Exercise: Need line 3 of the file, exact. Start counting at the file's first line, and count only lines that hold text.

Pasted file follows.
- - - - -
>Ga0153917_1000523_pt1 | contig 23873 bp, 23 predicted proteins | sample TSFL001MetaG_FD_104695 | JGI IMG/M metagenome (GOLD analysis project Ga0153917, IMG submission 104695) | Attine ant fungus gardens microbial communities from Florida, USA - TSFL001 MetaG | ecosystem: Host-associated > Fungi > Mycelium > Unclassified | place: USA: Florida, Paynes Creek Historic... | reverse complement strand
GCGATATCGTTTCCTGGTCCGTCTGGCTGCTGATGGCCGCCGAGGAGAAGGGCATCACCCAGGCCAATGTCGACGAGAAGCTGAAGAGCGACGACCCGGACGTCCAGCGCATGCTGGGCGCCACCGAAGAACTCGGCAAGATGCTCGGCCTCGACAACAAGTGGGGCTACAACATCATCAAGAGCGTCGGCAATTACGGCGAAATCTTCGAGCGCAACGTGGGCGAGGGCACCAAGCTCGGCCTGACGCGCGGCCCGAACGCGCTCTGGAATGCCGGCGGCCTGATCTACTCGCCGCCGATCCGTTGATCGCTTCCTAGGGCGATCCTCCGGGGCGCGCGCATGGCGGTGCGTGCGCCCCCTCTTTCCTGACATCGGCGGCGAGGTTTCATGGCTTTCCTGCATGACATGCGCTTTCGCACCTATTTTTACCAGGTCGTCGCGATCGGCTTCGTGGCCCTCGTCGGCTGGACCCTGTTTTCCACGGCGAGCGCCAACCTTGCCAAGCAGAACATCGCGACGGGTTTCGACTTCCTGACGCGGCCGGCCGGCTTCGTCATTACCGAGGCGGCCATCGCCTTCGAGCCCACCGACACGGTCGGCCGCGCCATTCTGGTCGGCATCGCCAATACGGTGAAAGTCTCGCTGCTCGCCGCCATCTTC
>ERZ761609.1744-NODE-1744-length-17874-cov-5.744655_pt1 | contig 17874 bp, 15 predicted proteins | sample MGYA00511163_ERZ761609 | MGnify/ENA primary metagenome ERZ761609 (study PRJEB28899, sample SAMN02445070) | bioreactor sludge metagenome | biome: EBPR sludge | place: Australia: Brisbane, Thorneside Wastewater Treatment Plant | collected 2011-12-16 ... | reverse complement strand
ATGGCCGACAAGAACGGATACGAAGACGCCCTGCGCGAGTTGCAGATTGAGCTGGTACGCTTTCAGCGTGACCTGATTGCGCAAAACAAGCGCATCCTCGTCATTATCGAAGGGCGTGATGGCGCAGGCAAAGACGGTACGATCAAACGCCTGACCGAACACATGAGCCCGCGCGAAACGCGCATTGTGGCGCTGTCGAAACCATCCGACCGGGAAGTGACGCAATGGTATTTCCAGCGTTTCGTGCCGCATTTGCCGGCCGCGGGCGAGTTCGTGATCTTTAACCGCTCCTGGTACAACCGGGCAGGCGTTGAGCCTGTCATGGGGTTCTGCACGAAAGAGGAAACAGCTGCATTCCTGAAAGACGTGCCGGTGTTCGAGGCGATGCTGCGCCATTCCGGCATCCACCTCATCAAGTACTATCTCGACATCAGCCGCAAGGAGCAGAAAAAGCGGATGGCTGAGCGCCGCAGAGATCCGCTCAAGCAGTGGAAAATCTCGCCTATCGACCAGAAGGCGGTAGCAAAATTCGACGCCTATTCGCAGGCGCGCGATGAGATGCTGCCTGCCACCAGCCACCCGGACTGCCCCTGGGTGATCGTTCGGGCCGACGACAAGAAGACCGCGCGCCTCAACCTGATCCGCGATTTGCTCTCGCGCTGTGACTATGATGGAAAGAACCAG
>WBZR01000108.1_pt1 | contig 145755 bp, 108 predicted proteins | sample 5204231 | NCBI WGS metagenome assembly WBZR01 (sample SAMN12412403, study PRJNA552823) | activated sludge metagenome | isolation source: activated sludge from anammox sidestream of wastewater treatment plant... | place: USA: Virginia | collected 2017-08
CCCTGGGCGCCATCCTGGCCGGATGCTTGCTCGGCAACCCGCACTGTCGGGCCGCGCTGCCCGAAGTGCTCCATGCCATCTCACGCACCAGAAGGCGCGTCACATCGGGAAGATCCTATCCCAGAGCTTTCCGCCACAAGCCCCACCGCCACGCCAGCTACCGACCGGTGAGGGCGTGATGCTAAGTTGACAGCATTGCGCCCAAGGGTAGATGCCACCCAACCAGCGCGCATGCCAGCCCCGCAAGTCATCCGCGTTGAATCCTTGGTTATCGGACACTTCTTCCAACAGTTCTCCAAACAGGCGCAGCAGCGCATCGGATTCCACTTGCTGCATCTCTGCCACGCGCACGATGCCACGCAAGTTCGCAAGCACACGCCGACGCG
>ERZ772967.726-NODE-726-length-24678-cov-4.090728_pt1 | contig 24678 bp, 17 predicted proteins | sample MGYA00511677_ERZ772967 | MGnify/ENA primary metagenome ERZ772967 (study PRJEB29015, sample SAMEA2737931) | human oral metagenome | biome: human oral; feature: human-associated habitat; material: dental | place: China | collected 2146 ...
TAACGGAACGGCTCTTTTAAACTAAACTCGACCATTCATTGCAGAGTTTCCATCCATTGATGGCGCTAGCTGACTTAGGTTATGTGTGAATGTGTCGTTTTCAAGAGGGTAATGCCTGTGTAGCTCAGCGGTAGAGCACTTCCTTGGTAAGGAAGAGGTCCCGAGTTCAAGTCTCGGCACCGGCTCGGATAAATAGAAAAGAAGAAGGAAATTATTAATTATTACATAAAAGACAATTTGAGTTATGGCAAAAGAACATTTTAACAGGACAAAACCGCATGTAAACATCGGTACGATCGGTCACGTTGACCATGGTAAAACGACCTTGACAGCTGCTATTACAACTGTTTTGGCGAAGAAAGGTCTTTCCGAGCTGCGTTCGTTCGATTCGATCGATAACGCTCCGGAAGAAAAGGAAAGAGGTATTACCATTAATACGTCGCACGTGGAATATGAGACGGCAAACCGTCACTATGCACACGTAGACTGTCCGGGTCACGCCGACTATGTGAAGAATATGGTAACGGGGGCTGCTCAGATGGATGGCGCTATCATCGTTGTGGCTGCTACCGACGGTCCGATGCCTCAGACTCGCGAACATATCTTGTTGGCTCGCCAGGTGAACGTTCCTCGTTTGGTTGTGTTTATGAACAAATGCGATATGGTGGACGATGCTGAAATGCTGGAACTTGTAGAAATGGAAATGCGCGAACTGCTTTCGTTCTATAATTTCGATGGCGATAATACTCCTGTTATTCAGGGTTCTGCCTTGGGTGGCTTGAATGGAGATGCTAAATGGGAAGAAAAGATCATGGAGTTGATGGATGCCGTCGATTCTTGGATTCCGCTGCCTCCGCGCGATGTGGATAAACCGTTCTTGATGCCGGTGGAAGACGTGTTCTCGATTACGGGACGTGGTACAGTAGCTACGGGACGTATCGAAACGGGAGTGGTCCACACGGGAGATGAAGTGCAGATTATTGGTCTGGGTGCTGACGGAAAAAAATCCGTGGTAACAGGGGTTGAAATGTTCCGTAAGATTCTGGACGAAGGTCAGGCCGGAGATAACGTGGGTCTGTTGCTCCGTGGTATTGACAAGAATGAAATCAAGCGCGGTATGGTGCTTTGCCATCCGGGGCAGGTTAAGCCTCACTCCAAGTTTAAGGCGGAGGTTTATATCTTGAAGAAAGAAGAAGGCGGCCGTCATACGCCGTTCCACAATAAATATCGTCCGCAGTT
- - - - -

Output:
>ERZ761609.1744-NODE-1744-length-17874-cov-5.744655_pt1 | contig 17874 bp, 15 predicted proteins | sample MGYA00511163_ERZ761609 | MGnify/ENA primary metagenome ERZ761609 (study PRJEB28899, sample SAMN02445070) | bioreactor sludge metagenome | biome: EBPR sludge | place: Australia: Brisbane, Thorneside Wastewater Treatment Plant | collected 2011-12-16 ... | reverse complement strand